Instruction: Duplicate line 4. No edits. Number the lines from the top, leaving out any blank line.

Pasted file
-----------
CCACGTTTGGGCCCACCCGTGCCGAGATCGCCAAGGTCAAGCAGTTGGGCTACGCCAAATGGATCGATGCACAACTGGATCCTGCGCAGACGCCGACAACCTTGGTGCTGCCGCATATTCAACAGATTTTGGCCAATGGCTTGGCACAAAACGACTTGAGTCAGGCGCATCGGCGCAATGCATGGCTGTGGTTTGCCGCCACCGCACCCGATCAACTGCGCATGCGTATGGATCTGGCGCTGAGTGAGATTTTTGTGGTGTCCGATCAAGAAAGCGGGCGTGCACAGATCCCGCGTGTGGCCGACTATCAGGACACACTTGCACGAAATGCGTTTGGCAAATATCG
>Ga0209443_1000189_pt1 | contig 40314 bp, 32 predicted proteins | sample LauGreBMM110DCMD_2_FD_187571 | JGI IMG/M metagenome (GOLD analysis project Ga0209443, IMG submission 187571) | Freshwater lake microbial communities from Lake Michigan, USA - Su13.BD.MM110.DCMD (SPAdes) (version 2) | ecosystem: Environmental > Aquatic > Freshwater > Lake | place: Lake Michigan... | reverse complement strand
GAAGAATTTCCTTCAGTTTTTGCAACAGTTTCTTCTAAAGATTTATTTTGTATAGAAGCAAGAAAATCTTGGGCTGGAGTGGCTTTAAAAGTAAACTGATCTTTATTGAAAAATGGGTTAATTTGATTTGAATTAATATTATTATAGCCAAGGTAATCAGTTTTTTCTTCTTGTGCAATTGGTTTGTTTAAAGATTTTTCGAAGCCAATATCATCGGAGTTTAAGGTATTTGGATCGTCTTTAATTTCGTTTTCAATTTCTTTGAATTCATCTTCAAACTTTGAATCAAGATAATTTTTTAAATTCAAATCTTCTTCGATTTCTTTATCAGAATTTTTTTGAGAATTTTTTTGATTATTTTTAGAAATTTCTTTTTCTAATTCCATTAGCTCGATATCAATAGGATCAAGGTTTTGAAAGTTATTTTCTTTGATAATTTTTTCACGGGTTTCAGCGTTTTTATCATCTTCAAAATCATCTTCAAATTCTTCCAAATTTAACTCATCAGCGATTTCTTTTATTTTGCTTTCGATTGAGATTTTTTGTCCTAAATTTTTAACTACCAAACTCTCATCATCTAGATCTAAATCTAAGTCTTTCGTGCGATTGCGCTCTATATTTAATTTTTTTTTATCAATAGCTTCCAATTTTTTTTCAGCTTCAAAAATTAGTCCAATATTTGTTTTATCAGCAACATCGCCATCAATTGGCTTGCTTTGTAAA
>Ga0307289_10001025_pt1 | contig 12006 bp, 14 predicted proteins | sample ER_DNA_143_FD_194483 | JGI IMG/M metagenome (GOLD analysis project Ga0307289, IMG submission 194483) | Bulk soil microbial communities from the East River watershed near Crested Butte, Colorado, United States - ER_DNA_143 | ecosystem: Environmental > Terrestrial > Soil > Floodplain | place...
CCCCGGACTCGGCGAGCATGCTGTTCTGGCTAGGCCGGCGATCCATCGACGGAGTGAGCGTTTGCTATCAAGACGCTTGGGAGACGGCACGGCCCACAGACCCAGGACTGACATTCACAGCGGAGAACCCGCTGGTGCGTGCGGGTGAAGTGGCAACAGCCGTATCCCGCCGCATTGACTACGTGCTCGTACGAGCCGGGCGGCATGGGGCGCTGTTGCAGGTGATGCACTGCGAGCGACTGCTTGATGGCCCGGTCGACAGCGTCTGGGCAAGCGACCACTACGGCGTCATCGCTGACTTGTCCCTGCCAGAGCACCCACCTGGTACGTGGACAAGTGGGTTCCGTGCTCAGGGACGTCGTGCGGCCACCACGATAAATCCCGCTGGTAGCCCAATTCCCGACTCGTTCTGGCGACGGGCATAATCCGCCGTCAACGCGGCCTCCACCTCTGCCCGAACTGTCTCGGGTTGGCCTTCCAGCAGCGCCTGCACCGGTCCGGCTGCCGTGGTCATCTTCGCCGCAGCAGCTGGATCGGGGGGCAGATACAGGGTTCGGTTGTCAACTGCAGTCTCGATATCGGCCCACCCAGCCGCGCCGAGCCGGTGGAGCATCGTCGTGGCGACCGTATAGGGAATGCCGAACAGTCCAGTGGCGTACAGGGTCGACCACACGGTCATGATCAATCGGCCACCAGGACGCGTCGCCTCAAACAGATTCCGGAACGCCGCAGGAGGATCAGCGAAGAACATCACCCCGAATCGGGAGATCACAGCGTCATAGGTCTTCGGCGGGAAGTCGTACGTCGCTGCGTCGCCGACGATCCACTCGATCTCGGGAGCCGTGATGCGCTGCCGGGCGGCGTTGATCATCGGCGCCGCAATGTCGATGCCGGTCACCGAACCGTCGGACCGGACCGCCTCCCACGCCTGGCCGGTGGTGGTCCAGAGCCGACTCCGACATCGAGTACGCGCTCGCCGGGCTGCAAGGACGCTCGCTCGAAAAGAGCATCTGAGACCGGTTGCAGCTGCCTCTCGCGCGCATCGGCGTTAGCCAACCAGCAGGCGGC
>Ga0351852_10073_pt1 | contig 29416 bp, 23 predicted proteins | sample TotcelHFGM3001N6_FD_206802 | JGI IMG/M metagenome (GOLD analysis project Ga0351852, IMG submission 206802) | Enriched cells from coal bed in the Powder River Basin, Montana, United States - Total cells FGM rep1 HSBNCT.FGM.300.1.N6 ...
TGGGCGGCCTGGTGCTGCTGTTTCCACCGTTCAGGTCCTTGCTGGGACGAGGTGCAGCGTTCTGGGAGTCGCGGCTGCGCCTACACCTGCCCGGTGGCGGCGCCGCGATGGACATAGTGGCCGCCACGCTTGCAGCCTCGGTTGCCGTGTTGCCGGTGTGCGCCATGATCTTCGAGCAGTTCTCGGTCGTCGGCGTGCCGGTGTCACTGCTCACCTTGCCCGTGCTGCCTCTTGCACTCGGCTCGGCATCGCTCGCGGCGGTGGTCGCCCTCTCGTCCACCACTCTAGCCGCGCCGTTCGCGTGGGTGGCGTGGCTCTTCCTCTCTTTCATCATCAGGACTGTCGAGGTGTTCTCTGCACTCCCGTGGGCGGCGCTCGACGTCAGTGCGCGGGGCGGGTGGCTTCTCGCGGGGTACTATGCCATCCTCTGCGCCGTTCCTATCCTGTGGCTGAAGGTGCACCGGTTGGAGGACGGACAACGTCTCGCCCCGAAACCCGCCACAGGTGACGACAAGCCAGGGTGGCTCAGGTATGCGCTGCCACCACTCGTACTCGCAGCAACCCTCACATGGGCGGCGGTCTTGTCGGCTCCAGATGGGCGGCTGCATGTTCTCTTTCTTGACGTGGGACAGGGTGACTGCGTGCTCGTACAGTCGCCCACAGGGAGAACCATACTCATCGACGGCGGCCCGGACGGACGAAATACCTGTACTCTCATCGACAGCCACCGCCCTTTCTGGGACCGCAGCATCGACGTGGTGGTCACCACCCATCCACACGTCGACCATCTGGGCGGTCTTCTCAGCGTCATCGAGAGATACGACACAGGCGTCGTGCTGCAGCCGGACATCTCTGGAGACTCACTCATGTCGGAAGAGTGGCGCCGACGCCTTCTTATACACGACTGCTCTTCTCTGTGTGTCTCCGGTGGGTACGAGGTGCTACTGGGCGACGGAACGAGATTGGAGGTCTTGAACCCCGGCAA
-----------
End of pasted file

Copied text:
>Ga0307289_10001025_pt1 | contig 12006 bp, 14 predicted proteins | sample ER_DNA_143_FD_194483 | JGI IMG/M metagenome (GOLD analysis project Ga0307289, IMG submission 194483) | Bulk soil microbial communities from the East River watershed near Crested Butte, Colorado, United States - ER_DNA_143 | ecosystem: Environmental > Terrestrial > Soil > Floodplain | place...